Governments, businesses and the research community together advance Australia’s cyber security.

The Cyber Security Strategy has created energy and a new dynamic of collaboration between the public and private sectors and academia. Leaders are setting the tone that this is an issue of opportunity as much as threat.

Delivering the Strategy

  • The Prime Minister continued to host annual cyber security leaders’ meetings. The April 2017 conversation canvassed technological advances that will potentially disrupt Australia’s cyber security ecosystem and strategies to get ahead.
  • The Government’s new lines of cyber security authority – Minister Assisting the Prime Minister for Cyber Security, Special Adviser to the Prime Minister on Cyber Security, Ambassador for Cyber Affairs and Coordinator Australian Cyber Security Centre – are already delivering benefits in terms of leadership and improved strategic consultations.
  • New governance arrangements have been implemented to focus effort within government, including transition of strategic leadership to a new Cyber Security Board chaired by the Secretary, Department of the Prime Minister and Cabinet.
  • Following a recommendation by the Public Works Committee, the Australian Parliament has passed a motion to expedite the relocation of the Australian Cyber Security Centre to Brindabella Business Park in Canberra. The move to more open and publicly accessible facilities in Brindabella Business Park is on track to begin in mid-August 2017.
  • Ongoing cultural change in the Centre along with successful relocation should increase the opportunity for strong public-private collaboration.
  • The Office of the Cyber Security Special Adviser has commenced initial scoping to deliver research to better understand the cost of malicious cyber activity to the Australian economy. Work will be progressed in collaboration with the private sector across 2017-2018.

“We are seeing the strategy provide a valuable platform for increased industry and government collaboration, and facilitating information exchange between big and small businesses to keep our collective employee base, our customers, and the community safe.”

Andrew Dell, Chief Information Security Officer, National Australia Bank

Building on the Strategy

Strengthening Commonwealth, state and territory engagement on cyber issues, the Prime Minister led a discussion on current and emerging cyber risks at the December 2016 Council of Australian Governments meeting. Leaders noted cooperation to date and agreed to improve collaboration to manage cyber security risks and strengthen public trust and confidence in Australia’s online economy. Identified areas of future cooperation included critical infrastructure resilience, cyber incident management response, and cyber security education. These discussions have been backed up by regular dialogue between officials.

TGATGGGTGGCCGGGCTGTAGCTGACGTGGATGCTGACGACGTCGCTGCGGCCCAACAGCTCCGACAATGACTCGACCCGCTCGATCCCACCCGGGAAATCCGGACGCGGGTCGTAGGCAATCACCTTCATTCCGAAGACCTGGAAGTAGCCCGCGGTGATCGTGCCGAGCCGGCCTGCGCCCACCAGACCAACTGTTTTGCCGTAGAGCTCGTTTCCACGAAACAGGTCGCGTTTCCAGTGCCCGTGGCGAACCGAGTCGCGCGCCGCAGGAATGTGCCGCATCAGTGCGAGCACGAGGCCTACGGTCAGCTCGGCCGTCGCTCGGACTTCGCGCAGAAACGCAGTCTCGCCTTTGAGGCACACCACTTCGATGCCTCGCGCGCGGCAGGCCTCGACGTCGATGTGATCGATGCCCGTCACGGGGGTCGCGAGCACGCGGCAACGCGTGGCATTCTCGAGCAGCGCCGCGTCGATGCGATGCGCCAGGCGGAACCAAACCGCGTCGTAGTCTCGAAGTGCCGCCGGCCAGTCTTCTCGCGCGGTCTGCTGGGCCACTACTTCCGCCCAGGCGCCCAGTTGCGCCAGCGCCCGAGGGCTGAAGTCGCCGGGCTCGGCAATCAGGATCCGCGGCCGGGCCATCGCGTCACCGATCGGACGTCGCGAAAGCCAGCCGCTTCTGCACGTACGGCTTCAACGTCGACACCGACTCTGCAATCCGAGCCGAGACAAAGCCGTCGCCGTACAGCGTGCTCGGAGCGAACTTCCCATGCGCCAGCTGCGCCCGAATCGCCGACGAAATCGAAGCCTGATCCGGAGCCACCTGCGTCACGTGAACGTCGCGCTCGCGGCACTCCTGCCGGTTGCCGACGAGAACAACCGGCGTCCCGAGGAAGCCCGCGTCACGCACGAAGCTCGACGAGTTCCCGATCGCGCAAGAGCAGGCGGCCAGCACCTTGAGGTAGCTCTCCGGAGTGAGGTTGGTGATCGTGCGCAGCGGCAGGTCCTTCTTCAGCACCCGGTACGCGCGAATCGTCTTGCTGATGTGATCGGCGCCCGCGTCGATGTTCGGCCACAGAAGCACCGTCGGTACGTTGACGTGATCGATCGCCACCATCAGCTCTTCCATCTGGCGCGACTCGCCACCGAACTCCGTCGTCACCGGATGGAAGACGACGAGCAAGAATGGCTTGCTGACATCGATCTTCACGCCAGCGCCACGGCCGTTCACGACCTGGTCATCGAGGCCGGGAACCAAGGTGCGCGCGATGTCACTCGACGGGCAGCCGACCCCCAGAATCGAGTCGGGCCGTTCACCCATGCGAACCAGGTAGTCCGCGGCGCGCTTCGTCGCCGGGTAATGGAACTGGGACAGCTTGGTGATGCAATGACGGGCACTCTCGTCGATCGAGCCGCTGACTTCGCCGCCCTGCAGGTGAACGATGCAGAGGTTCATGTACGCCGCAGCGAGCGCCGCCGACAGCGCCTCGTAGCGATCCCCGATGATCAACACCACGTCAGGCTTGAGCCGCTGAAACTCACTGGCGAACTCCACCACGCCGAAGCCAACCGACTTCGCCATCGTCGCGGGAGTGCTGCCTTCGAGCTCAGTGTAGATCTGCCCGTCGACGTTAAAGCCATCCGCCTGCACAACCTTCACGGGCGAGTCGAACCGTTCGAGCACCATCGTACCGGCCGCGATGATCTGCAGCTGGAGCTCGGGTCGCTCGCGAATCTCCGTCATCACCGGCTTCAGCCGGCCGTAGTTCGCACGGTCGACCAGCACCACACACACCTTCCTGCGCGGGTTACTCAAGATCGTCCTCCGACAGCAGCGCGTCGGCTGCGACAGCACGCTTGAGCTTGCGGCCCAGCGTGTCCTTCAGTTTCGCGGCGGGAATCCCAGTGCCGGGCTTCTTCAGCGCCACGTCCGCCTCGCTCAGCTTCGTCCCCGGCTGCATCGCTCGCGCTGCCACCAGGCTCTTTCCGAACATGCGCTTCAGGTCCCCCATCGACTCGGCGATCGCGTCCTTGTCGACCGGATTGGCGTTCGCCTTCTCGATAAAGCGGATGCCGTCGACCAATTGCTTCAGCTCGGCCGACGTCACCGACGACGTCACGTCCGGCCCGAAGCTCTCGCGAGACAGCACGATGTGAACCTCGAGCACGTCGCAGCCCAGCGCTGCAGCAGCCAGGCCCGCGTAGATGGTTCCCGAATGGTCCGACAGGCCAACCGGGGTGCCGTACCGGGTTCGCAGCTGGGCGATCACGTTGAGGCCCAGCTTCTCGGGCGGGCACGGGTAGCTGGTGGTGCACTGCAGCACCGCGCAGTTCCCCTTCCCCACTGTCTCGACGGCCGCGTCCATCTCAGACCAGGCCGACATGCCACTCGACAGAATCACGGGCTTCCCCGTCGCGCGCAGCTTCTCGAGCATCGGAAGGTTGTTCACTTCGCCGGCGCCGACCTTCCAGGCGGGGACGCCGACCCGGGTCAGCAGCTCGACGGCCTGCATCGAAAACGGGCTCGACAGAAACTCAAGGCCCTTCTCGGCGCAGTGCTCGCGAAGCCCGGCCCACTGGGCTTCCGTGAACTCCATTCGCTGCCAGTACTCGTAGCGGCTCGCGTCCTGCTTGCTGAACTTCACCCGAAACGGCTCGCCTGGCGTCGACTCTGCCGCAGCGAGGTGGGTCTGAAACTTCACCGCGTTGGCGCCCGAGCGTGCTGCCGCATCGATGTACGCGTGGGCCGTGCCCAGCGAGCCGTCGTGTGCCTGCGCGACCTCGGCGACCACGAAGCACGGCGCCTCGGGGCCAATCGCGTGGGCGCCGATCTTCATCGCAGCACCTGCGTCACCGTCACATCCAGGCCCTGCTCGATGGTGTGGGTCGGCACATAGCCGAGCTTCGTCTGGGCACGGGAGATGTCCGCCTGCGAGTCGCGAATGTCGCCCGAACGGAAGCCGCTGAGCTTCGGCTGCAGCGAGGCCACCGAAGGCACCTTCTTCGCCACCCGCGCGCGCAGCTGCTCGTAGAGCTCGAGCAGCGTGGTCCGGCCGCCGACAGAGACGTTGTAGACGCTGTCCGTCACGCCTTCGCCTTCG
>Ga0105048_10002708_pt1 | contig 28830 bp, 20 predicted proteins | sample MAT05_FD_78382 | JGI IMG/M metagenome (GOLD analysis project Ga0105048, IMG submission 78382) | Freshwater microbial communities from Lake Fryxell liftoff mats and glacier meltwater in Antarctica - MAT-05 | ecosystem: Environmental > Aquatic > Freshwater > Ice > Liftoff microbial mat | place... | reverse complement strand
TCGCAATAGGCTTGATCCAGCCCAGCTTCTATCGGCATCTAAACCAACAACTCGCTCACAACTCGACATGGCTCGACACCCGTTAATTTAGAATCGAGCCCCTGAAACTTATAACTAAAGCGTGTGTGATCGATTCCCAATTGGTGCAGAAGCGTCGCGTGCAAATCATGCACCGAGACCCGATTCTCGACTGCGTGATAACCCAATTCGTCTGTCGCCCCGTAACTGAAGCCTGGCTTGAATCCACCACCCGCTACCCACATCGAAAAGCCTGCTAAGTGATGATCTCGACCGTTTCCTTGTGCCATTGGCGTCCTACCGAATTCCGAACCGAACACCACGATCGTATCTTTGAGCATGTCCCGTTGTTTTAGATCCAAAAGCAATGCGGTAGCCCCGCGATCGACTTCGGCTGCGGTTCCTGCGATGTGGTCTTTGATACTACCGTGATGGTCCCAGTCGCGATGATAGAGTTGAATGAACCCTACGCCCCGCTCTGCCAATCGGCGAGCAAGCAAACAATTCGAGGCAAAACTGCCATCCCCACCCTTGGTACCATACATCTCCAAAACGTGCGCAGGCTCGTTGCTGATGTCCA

The Minister Assisting the Prime Minister for Cyber Security has actively engaged the private sector, hosting roundtables on cyber security incident response and uplifting capacity in small to medium enterprises.

Across the economy, Boards have been seeking further information about cyber security risks and opportunities; in government cyber security has been regularly discussed at the Secretaries’ Board, which brings together the Secretaries of all Commonwealth Departments and is Chaired by the Secretary of Prime Minister and Cabinet; and the Special Adviser to the Prime Minister on Cyber Security has also briefed Commonwealth Parliamentarians and several state and territory governments on cyber security risk.

Next steps

2017 will see the relocation of the Australian Cyber Security Centre to Brindabella Business Park in Canberra. This move will bring the policy and operational elements of government closer together, and provide more opportunities for meaningful collaboration with the private sector at a variety of security classification levels.

While an uptick in communications and engagement by government has raised awareness, it is clear that more can be done to communicate the integration of the initiatives within the Cyber Security Strategy, including who does what in government. Responding to that feedback, the Government, through the Office of the Cyber Security Special Adviser, will publish a view of the cyber security ecosystem and the Government’s cyber security governance arrangements, and mature its communications channels to provide more regular progress updates.

The Government, through the Office of the Cyber Security Special Adviser, will also seek to bring more diverse views and expertise into the development of cyber security policy, in effect “crowd sourcing” the identification of issues, priorities and options.

“The Australian Government recognises that cyber security is not a job that government can do alone. Technology connects us all and provides us with unheralded opportunities for innovation and profit, but it also unites us in a shared vulnerability.”

The Hon Dan Tehan MP, Minister Assisting the Prime Minister for Cyber Security